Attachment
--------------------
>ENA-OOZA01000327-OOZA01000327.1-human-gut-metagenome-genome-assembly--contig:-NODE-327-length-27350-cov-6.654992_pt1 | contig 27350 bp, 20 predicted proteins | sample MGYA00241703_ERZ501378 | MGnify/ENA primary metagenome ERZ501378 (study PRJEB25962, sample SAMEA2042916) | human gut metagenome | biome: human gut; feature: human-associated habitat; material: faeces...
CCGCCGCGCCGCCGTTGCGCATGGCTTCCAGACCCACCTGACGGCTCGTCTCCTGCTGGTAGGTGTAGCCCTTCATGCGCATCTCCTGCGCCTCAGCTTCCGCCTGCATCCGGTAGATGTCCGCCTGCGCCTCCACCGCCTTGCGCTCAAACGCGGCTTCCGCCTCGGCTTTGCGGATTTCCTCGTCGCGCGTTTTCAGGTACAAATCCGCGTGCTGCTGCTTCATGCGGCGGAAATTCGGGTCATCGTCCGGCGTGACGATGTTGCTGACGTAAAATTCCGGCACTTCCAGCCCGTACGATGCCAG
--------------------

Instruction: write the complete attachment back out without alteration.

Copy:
>ENA-OOZA01000327-OOZA01000327.1-human-gut-metagenome-genome-assembly--contig:-NODE-327-length-27350-cov-6.654992_pt1 | contig 27350 bp, 20 predicted proteins | sample MGYA00241703_ERZ501378 | MGnify/ENA primary metagenome ERZ501378 (study PRJEB25962, sample SAMEA2042916) | human gut metagenome | biome: human gut; feature: human-associated habitat; material: faeces...
CCGCCGCGCCGCCGTTGCGCATGGCTTCCAGACCCACCTGACGGCTCGTCTCCTGCTGGTAGGTGTAGCCCTTCATGCGCATCTCCTGCGCCTCAGCTTCCGCCTGCATCCGGTAGATGTCCGCCTGCGCCTCCACCGCCTTGCGCTCAAACGCGGCTTCCGCCTCGGCTTTGCGGATTTCCTCGTCGCGCGTTTTCAGGTACAAATCCGCGTGCTGCTGCTTCATGCGGCGGAAATTCGGGTCATCGTCCGGCGTGACGATGTTGCTGACGTAAAATTCCGGCACTTCCAGCCCGTACGATGCCAG